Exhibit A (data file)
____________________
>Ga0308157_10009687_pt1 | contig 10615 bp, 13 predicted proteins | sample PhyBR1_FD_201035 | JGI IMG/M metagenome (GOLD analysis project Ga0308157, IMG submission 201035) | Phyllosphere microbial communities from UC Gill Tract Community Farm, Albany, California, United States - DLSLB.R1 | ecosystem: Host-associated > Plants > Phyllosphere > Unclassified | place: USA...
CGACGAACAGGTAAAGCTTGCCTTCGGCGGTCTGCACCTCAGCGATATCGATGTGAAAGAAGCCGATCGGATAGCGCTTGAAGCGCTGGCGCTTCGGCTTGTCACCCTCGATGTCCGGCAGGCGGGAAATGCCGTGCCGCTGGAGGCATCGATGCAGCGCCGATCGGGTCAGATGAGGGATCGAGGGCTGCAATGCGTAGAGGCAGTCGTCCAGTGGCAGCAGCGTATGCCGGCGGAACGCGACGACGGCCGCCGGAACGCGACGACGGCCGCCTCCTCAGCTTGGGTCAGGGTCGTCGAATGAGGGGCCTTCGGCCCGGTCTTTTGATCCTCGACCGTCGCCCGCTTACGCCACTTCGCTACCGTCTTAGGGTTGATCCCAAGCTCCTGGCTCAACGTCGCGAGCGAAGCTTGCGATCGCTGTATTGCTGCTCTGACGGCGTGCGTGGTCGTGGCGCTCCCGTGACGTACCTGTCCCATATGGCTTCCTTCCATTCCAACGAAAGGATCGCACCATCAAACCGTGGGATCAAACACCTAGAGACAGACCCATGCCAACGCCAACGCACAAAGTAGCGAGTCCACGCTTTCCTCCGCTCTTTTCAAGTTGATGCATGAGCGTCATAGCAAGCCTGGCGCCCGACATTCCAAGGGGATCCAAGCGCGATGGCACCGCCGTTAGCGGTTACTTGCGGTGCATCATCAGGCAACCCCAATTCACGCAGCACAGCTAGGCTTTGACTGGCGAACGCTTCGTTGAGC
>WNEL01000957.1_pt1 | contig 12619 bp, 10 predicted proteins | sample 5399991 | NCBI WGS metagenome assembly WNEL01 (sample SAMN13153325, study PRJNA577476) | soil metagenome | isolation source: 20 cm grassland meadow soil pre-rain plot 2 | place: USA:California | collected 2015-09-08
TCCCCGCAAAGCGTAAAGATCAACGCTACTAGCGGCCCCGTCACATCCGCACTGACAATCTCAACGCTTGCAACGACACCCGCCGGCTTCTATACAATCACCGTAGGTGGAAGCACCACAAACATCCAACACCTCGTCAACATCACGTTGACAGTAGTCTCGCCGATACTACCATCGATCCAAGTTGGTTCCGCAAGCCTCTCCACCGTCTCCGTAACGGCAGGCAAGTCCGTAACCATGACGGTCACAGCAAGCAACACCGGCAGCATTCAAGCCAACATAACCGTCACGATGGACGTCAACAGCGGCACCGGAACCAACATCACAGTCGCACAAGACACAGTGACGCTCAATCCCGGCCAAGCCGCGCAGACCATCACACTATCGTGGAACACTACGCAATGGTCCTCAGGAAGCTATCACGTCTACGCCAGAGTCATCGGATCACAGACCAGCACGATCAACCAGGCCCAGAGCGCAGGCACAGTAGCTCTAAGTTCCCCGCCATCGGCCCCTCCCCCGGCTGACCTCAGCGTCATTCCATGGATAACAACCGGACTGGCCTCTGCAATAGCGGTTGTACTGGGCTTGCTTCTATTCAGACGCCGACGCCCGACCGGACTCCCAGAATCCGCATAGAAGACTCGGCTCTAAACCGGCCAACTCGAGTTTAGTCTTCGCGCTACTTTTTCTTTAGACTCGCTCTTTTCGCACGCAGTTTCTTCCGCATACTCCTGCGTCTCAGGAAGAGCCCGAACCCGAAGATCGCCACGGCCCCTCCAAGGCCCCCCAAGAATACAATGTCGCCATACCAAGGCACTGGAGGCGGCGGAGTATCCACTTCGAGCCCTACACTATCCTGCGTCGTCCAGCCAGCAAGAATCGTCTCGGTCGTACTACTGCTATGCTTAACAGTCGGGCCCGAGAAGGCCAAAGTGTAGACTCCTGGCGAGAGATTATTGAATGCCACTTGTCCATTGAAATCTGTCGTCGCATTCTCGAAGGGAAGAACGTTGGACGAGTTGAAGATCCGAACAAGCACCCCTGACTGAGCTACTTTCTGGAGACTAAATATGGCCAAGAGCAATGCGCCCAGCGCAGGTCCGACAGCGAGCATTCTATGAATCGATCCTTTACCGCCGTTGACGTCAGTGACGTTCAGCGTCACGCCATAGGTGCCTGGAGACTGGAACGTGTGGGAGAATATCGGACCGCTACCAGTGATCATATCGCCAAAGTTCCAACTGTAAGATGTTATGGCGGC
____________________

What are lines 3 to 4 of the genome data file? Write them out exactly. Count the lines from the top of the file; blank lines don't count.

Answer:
>WNEL01000957.1_pt1 | contig 12619 bp, 10 predicted proteins | sample 5399991 | NCBI WGS metagenome assembly WNEL01 (sample SAMN13153325, study PRJNA577476) | soil metagenome | isolation source: 20 cm grassland meadow soil pre-rain plot 2 | place: USA:California | collected 2015-09-08
TCCCCGCAAAGCGTAAAGATCAACGCTACTAGCGGCCCCGTCACATCCGCACTGACAATCTCAACGCTTGCAACGACACCCGCCGGCTTCTATACAATCACCGTAGGTGGAAGCACCACAAACATCCAACACCTCGTCAACATCACGTTGACAGTAGTCTCGCCGATACTACCATCGATCCAAGTTGGTTCCGCAAGCCTCTCCACCGTCTCCGTAACGGCAGGCAAGTCCGTAACCATGACGGTCACAGCAAGCAACACCGGCAGCATTCAAGCCAACATAACCGTCACGATGGACGTCAACAGCGGCACCGGAACCAACATCACAGTCGCACAAGACACAGTGACGCTCAATCCCGGCCAAGCCGCGCAGACCATCACACTATCGTGGAACACTACGCAATGGTCCTCAGGAAGCTATCACGTCTACGCCAGAGTCATCGGATCACAGACCAGCACGATCAACCAGGCCCAGAGCGCAGGCACAGTAGCTCTAAGTTCCCCGCCATCGGCCCCTCCCCCGGCTGACCTCAGCGTCATTCCATGGATAACAACCGGACTGGCCTCTGCAATAGCGGTTGTACTGGGCTTGCTTCTATTCAGACGCCGACGCCCGACCGGACTCCCAGAATCCGCATAGAAGACTCGGCTCTAAACCGGCCAACTCGAGTTTAGTCTTCGCGCTACTTTTTCTTTAGACTCGCTCTTTTCGCACGCAGTTTCTTCCGCATACTCCTGCGTCTCAGGAAGAGCCCGAACCCGAAGATCGCCACGGCCCCTCCAAGGCCCCCCAAGAATACAATGTCGCCATACCAAGGCACTGGAGGCGGCGGAGTATCCACTTCGAGCCCTACACTATCCTGCGTCGTCCAGCCAGCAAGAATCGTCTCGGTCGTACTACTGCTATGCTTAACAGTCGGGCCCGAGAAGGCCAAAGTGTAGACTCCTGGCGAGAGATTATTGAATGCCACTTGTCCATTGAAATCTGTCGTCGCATTCTCGAAGGGAAGAACGTTGGACGAGTTGAAGATCCGAACAAGCACCCCTGACTGAGCTACTTTCTGGAGACTAAATATGGCCAAGAGCAATGCGCCCAGCGCAGGTCCGACAGCGAGCATTCTATGAATCGATCCTTTACCGCCGTTGACGTCAGTGACGTTCAGCGTCACGCCATAGGTGCCTGGAGACTGGAACGTGTGGGAGAATATCGGACCGCTACCAGTGATCATATCGCCAAAGTTCCAACTGTAAGATGTTATGGCGGC